Lessons From Nature

For the past month or so, I have been actively seeking out and enjoying the stunning wildflowers that are in bloom throughout Southwestern Ohio. I have always enjoyed hiking and nature, but this year, I have made it a point to learn more about native wildflowers.

This Spring, I have spent hours walking along trails and creeks, throughout six different counties, learning about each wildflower that I happen to encounter. I have taken hundreds of photos and am slowly gaining more knowledge about these beautiful miracles that grow along the highway, in pastures and meadows, as well as in deep, cool woodlands.

Overall, I have to say that the whole experience encourages me to reflect on diversity in general. There are so many different wildflowers just in my little corner of the world. The diversity I have been experiencing with wildflowers doesn’t even take into account the wide variety of trees, butterflies, insects, fish, birds, and mammals that are occupying the same land. It is truly awe-inspiring to take time and reflect on the incredibly diverse nature world that surrounds us.

While I take in the rich diversity of the wildflowers I have encountered, I struggle to understand how anyone can believe that there is just one way to do anything. So much bigotry, prejudice, and hate are based on the idea that there is one, absolute, and right way to exist in the world. Only one way to look. Only one way to love. Only one way to worship. Only one way to believe. Only one way to live.

If you will humor me, I would like to share what I have learned from the official wildflower of Ohio, called the trillium. I have always known how to identify trillium because they are a unique, three-leaved plant with a single white flower found in the woods where I grew up. At least, that is what I have always thought. What I have learned recently, is that there are eight different types of trillium, just in Ohio. While some have white flowers, other have red flowers. Some are tall and some are short. Some have flowers that are upright, some are drooping. Some have solid leaves and some have speckles. Yet despite their differences, they are all trillium. (Click here to read more and see pictures of each kind).

The Brazilian author Paulo Coelho said, “In a forest of a hundred thousand trees, no two leaves are alike. And no two journeys along the same path are alike.” This sums up the belief I have, to the very core of my being, that diversity enriches our world and our lives. I believe that the same diversity that is reflected all around us in the natural world is a model or road map for what the human world should look like, as well. Despite our differences, we are all human.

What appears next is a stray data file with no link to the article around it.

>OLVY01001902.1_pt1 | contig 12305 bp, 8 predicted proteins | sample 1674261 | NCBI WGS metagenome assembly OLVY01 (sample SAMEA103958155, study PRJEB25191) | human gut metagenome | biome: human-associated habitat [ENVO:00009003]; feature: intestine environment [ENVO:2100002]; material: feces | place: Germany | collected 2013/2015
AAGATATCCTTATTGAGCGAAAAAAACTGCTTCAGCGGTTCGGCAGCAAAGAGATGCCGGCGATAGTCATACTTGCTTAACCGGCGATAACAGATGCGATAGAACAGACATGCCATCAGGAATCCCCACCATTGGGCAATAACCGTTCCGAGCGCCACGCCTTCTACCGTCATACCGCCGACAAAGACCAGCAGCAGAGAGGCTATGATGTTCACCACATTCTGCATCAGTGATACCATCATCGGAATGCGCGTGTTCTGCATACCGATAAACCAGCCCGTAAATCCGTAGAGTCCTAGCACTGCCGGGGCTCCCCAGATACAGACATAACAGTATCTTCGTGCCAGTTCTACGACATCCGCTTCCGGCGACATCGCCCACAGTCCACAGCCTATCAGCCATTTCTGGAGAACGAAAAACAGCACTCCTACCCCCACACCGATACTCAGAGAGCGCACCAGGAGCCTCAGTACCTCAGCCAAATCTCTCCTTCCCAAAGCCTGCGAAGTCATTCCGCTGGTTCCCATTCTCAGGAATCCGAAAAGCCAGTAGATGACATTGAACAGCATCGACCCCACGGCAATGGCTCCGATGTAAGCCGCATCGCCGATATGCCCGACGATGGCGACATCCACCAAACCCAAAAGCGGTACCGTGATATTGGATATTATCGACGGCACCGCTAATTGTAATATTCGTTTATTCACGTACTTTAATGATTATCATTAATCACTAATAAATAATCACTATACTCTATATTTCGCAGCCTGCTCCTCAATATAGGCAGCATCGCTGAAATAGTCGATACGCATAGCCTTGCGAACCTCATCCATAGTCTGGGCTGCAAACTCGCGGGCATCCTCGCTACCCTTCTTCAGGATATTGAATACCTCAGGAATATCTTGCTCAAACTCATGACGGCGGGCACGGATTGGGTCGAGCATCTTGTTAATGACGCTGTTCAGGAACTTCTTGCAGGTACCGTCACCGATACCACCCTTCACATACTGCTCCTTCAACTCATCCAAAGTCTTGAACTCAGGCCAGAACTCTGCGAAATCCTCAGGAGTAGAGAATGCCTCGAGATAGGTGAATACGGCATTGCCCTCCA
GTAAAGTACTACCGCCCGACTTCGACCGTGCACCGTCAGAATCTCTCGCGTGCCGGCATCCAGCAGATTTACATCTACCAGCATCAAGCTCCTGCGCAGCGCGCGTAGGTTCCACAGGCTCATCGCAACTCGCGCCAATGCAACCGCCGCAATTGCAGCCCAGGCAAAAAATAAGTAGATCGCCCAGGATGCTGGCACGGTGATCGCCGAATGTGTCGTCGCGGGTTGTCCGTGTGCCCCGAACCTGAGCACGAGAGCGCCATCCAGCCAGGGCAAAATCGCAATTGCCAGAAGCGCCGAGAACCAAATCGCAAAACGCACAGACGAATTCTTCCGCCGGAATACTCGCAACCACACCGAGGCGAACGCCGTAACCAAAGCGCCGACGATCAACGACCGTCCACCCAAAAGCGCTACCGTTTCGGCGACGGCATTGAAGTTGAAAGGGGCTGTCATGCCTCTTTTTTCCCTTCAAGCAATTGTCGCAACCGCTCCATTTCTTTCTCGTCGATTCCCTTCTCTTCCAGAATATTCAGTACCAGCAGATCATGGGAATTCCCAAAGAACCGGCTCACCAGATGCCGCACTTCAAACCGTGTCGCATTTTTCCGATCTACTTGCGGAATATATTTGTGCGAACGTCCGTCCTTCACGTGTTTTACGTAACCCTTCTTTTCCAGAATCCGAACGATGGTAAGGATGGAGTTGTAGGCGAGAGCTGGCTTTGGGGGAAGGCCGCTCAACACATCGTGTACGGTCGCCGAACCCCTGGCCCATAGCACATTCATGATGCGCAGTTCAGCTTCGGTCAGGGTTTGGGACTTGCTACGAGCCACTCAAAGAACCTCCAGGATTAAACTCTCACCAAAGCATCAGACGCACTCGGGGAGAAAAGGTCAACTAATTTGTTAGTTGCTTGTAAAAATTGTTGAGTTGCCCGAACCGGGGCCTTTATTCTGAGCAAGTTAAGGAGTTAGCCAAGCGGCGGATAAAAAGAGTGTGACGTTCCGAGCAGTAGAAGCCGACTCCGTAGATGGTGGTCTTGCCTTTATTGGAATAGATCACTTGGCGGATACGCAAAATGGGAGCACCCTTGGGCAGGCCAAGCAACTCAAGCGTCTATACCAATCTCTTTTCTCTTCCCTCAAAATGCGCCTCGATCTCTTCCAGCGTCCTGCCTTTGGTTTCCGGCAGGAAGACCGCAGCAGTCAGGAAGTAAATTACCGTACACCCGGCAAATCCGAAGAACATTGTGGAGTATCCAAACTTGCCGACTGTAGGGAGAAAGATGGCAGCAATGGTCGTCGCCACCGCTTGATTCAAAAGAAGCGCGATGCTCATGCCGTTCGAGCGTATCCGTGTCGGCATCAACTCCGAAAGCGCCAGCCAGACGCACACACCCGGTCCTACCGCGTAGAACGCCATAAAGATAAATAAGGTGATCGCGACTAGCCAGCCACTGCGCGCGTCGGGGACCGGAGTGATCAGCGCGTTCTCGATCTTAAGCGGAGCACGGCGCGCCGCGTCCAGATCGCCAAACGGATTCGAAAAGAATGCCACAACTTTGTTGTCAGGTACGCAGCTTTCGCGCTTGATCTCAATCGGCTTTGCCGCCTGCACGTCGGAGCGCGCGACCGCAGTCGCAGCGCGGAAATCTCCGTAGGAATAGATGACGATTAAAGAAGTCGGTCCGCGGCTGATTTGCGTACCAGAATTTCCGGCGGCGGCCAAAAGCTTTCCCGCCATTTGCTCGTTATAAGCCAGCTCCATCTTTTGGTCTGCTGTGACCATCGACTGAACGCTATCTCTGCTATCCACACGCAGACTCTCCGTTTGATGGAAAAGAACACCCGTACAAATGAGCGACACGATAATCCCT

P.S. Hate and violence have been in the national and international headlines, seemingly on a daily basis. I encourage you to read some blogs from our archives, such as After Darkness, There Will Be Light and Look For The Helpers.

A New Beginning

Although I have written in the past and have been a frequent public speaker, I am nervous to start this blogging adventure. Putting my thoughts and ideas out in the public domain is a bit intimidating. Before we go any farther, know that I do not like to think of myself as an expert. I am not perfect. I have flaws and limitations like everyone else. I have more to learn. However, I believe I have a meaningful story to share.

I grew up in a very homogeneous suburban community near Cincinnati, Ohio. Like most Midwesterners, I was raised to be nice and I was really nice to everyone. But it wasn’t until my college years that I realized being nice didn’t cut it. It wasn’t until I left my hometown that I slowly and methodically discovered that there was a whole world that I had been taught not to see – a world full of beautiful differences. I also realized that these newly discovered cultural differences required more knowledge and skills to navigate than just me being nice.

This dawning awareness about culture and diversity eventually became the focal point of my undergraduate work. I spent a lot of time studying psychology, family dynamics, American history, white privilege, sexuality, racism, homophobia, civil rights, and other topics related to diversity. Outside the classroom, I formed life-long friendships that crossed color, ethnicity, class, religion, nationality, sexual orientation, and geography.

I continued to learn as much as I could about differences, specifically the intersection of cultural awareness and family life. I reflected on my own upbringing and kept asking the question, “How can families raise children who are culturally aware and respectful of differences?” I was interested in finding a way to prevent my own lack of awareness from being repeated. Instead of noticing a world full of differences for the first time at the age of 20, why not help children and families see these differences all along?

My personal journey has been incredibly rewarding. A lot of moments have been life changing… sort of like Dorothy from The Wizard of Oz, going from seeing the world in black, white, and hues of gray to seeing the world full of rich and brilliant colors. It has also been challenging and difficult at times. I have had to learn to do a lot of listening and questioning. I have had to learn that it’s okay to be uncomfortable. And I have had to admit that I was wrong. A lot.

I would like to share my journey with you. I will share stories and observations, as well as encourage you to read some things, watch some videos, and do some self-reflection. I plan to ask you a lot of questions along the way. Will you please join me?